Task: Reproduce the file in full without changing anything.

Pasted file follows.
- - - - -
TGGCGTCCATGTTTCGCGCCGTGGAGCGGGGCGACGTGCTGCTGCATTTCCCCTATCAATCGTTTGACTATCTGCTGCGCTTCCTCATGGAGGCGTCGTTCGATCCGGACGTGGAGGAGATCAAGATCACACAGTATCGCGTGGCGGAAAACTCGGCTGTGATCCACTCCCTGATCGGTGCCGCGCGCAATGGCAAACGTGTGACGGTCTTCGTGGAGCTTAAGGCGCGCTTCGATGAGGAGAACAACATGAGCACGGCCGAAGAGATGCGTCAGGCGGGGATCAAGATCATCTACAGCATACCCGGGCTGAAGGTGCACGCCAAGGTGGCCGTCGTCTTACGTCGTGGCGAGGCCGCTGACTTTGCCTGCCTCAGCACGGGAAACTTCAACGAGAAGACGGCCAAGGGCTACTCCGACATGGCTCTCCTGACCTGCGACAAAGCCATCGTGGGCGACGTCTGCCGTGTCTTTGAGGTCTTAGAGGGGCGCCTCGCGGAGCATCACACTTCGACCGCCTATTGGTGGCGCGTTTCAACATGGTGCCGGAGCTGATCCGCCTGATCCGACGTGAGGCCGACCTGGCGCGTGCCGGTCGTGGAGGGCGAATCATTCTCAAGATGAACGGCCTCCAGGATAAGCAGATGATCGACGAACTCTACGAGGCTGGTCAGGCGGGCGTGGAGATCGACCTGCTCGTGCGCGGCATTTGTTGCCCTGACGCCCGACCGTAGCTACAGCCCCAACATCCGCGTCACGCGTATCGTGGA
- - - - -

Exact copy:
TGGCGTCCATGTTTCGCGCCGTGGAGCGGGGCGACGTGCTGCTGCATTTCCCCTATCAATCGTTTGACTATCTGCTGCGCTTCCTCATGGAGGCGTCGTTCGATCCGGACGTGGAGGAGATCAAGATCACACAGTATCGCGTGGCGGAAAACTCGGCTGTGATCCACTCCCTGATCGGTGCCGCGCGCAATGGCAAACGTGTGACGGTCTTCGTGGAGCTTAAGGCGCGCTTCGATGAGGAGAACAACATGAGCACGGCCGAAGAGATGCGTCAGGCGGGGATCAAGATCATCTACAGCATACCCGGGCTGAAGGTGCACGCCAAGGTGGCCGTCGTCTTACGTCGTGGCGAGGCCGCTGACTTTGCCTGCCTCAGCACGGGAAACTTCAACGAGAAGACGGCCAAGGGCTACTCCGACATGGCTCTCCTGACCTGCGACAAAGCCATCGTGGGCGACGTCTGCCGTGTCTTTGAGGTCTTAGAGGGGCGCCTCGCGGAGCATCACACTTCGACCGCCTATTGGTGGCGCGTTTCAACATGGTGCCGGAGCTGATCCGCCTGATCCGACGTGAGGCCGACCTGGCGCGTGCCGGTCGTGGAGGGCGAATCATTCTCAAGATGAACGGCCTCCAGGATAAGCAGATGATCGACGAACTCTACGAGGCTGGTCAGGCGGGCGTGGAGATCGACCTGCTCGTGCGCGGCATTTGTTGCCCTGACGCCCGACCGTAGCTACAGCCCCAACATCCGCGTCACGCGTATCGTGGA